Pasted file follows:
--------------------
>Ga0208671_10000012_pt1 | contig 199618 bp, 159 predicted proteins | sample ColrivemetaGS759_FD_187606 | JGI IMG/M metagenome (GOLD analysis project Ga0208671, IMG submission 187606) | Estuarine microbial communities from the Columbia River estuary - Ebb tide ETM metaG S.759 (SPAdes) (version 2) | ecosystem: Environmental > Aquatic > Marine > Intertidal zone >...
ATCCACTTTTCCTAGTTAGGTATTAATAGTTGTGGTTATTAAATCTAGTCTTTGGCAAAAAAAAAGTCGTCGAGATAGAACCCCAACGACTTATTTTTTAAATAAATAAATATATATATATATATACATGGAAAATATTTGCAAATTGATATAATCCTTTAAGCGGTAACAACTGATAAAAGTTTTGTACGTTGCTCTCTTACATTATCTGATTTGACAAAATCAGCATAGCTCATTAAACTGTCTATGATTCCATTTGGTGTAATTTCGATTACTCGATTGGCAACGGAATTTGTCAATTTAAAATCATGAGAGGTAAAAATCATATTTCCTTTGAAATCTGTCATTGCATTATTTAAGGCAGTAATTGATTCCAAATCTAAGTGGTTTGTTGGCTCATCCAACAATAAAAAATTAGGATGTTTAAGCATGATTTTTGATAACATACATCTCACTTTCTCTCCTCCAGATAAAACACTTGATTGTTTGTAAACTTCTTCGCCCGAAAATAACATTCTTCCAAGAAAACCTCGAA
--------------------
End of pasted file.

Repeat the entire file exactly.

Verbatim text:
>Ga0208671_10000012_pt1 | contig 199618 bp, 159 predicted proteins | sample ColrivemetaGS759_FD_187606 | JGI IMG/M metagenome (GOLD analysis project Ga0208671, IMG submission 187606) | Estuarine microbial communities from the Columbia River estuary - Ebb tide ETM metaG S.759 (SPAdes) (version 2) | ecosystem: Environmental > Aquatic > Marine > Intertidal zone >...
ATCCACTTTTCCTAGTTAGGTATTAATAGTTGTGGTTATTAAATCTAGTCTTTGGCAAAAAAAAAGTCGTCGAGATAGAACCCCAACGACTTATTTTTTAAATAAATAAATATATATATATATATACATGGAAAATATTTGCAAATTGATATAATCCTTTAAGCGGTAACAACTGATAAAAGTTTTGTACGTTGCTCTCTTACATTATCTGATTTGACAAAATCAGCATAGCTCATTAAACTGTCTATGATTCCATTTGGTGTAATTTCGATTACTCGATTGGCAACGGAATTTGTCAATTTAAAATCATGAGAGGTAAAAATCATATTTCCTTTGAAATCTGTCATTGCATTATTTAAGGCAGTAATTGATTCCAAATCTAAGTGGTTTGTTGGCTCATCCAACAATAAAAAATTAGGATGTTTAAGCATGATTTTTGATAACATACATCTCACTTTCTCTCCTCCAGATAAAACACTTGATTGTTTGTAAACTTCTTCGCCCGAAAATAACATTCTTCCAAGAAAACCTCGAA